The CRM selection process is a project in itself; one that should be handled no differently than any other major company initiative. It needs dedicated staff, budget, time line, research, deliverables and success metrics.
Establish a CRM Steering Committee
A CRM project needs input and impetus not only from IT and all affected departments, but especially from C-level executives. When directives are formally handed down from the top of the organization as top company objectives, most staff will comply out of enthusiasm, respect of fear of repercussions. Executive sponsorship is one of the key success factors in a CRM implementation - and its absence is frequently cited among CRM project failures.
Be sure to set up a steering committee to see the project through from software selection to implementation, adoption and ROI. The initial committee should consist of the CEO, CFO, department leaders of sales, marketing and customer service and the IT executive. If outside consultants are to be involved, they may take a facilitation or leadership role on the committee. This executive team is responsible for communicating the vision, strategy and purpose to the entire company over the course of the project.
The committee will expand and morph as the project progresses. During the implementation and training stages it should include staff representatives from each of the functional departments who will help with employee adoption and the general cultural transformation into a customer-centric company. As the project timetable and deliverables are established, the committee is responsible for measuring incremental goals and delivering appropriate incentives as each step is accomplished.
Budgeting a CRM Project
The amount of money at stake in purchasing and implementing a CRM solution is significant, and missteps at the selection and/or implementation stages can be costly, if not disastrous for the company and its customers. According to William Band of the Forrester Group, large enterprises can spend $1 million or more on a CRM project, while smaller companies usually spend less than $250,000.
When considering budget it's important to distinguish the cost of software, hardware and licenses from the cost of implementation and training. In many cases the cost of implementation will far exceed the actual cost of the software itself. Finally, with the historical failure rates of CRM implementations running high (see below), starting with the CRM solution that is best suited to your company and industry is critical.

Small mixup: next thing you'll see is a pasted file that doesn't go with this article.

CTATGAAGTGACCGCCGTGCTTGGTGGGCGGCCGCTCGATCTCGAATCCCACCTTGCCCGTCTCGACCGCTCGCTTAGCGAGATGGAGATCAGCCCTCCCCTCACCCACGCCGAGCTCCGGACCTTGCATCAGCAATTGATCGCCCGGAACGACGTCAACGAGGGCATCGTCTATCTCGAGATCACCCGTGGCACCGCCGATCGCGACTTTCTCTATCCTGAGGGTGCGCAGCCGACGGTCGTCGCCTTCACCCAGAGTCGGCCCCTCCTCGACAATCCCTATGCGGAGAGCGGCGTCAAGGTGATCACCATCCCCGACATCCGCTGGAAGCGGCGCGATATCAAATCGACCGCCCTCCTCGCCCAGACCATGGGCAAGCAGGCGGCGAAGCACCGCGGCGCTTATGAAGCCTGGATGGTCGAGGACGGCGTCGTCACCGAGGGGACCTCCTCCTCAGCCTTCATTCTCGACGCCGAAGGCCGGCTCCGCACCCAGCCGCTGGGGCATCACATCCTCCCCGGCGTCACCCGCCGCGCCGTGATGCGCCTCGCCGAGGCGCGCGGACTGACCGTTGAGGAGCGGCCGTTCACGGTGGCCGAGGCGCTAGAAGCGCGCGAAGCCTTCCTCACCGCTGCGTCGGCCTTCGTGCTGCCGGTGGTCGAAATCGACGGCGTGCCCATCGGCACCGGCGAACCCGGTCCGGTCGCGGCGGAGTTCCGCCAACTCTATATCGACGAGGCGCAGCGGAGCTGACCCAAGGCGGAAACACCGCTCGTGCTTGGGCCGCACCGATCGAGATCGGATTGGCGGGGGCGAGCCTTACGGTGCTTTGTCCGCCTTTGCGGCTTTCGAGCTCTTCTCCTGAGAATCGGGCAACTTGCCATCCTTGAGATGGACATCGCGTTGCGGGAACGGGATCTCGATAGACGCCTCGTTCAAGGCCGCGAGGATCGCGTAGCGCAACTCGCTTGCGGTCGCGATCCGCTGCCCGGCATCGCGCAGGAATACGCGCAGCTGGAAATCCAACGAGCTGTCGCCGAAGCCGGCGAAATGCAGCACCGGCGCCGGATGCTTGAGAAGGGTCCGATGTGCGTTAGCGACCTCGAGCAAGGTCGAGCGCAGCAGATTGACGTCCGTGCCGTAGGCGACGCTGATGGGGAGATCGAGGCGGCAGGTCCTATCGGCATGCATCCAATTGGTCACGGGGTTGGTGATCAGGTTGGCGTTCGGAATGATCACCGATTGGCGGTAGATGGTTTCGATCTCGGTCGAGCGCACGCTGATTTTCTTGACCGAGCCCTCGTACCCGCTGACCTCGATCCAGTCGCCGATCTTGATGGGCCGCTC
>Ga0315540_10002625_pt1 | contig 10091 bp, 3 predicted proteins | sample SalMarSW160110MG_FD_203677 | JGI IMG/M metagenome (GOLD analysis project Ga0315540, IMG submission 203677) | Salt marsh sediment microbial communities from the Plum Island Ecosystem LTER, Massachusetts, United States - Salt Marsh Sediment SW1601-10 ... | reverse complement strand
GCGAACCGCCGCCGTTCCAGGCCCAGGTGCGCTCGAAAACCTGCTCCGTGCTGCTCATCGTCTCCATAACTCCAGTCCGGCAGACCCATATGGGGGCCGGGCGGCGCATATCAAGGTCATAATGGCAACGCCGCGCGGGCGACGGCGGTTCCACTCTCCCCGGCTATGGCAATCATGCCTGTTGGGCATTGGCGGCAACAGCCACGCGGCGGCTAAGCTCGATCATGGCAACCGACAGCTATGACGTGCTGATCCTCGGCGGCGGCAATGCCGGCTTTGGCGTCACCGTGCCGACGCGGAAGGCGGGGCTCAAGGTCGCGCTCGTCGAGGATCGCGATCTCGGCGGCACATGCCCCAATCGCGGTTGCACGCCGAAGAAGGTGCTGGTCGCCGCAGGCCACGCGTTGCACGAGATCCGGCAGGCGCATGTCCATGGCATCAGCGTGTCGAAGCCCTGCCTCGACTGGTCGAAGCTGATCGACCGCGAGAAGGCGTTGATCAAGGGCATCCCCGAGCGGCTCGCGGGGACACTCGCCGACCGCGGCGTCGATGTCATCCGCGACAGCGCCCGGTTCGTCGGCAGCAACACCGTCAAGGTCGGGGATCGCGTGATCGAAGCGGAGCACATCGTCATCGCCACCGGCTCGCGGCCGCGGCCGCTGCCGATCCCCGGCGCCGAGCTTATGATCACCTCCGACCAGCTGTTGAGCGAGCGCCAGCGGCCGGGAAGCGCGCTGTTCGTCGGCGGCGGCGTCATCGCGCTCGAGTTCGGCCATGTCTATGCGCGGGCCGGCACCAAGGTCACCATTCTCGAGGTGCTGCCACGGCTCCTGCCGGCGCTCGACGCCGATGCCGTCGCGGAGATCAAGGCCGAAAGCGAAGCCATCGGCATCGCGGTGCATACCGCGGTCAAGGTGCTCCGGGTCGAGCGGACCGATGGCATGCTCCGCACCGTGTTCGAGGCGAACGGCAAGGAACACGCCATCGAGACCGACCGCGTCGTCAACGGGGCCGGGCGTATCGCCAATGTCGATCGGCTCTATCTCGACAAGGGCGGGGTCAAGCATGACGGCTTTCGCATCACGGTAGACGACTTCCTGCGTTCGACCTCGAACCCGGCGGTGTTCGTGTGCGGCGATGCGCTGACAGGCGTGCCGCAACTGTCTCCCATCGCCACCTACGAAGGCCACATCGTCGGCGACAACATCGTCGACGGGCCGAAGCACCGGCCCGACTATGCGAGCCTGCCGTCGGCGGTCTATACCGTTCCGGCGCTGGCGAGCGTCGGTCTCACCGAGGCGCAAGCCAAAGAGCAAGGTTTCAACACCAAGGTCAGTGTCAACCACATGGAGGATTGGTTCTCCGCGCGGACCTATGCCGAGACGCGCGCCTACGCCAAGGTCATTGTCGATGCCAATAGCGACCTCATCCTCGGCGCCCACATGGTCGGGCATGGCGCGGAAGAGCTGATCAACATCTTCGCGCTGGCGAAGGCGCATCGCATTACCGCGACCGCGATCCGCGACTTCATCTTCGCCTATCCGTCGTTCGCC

In its CRM Journey Help Guide, CRM Landmark lists and discusses the following expenses as part of a CRM investment:
- Licensing - typically a one-time up-front purchase fee plus annual maintenance fees
- Hardware - servers and equipment acquisition with periodic upgrades and refresh cycles
- Implementation services - consulting investment during the initial deployment and future new version upgrades
- Alignment of business processes - often consulting costs associated with business process improvements
- Software customization - main cost incurred during implementation, additional costs with new version upgrades
- Ongoing training and support - recurring costs for user support
- System integration - main cost incurred at implementation, additional costs with new version upgrades
- Future upgrades - often delivered on a near annual basis
- IT infrastructure
- Disaster recovery and business continuity
Establish Metrics and Goals for Your CRM Project
The first step in a CRM project is to establish the specific, measurable goals you aim to achieve with your CRM implementation. Sales, revenues, market share, customer acquisition and retention, campaign results—every measurable result should be set up as a metric. Then business processes must be aligned with the metrics. This critical process will become the basis of establishing ROI in the post-implementation stage.
Hiring a Consultant versus Handling It In-House
Very early in a new CRM initiative a company will need to decide whether to hire a consultant to facilitate the selection process or to handle it in-house relying on IT resources and other expertise. This choice is generally dependent on the skills and availability of internal resources. Larger enterprises looking at large implementations tend to hire consultants to guide them through the software selection process, thereby accelerating the process, reducing risk and increasing the likelihood of achieving a predictable success. Smaller companies often face budget constraints and are more likely to evaluate CRM software solutions on their own. Note, however, that even consultant-lead projects require sponsorship, ownership and considerable participation from the staff.
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Larger companies tend to hire consultants to guide them through the CRM software selection process, thereby accelerating the process, reducing risk and increasing the likelihood of a predictable success. Smaller companies often face budget constraints and are more likely to evaluate CRM software on their own. Note, however, that even consultant-lead projects require sponsorship, ownership and considerable staff participation.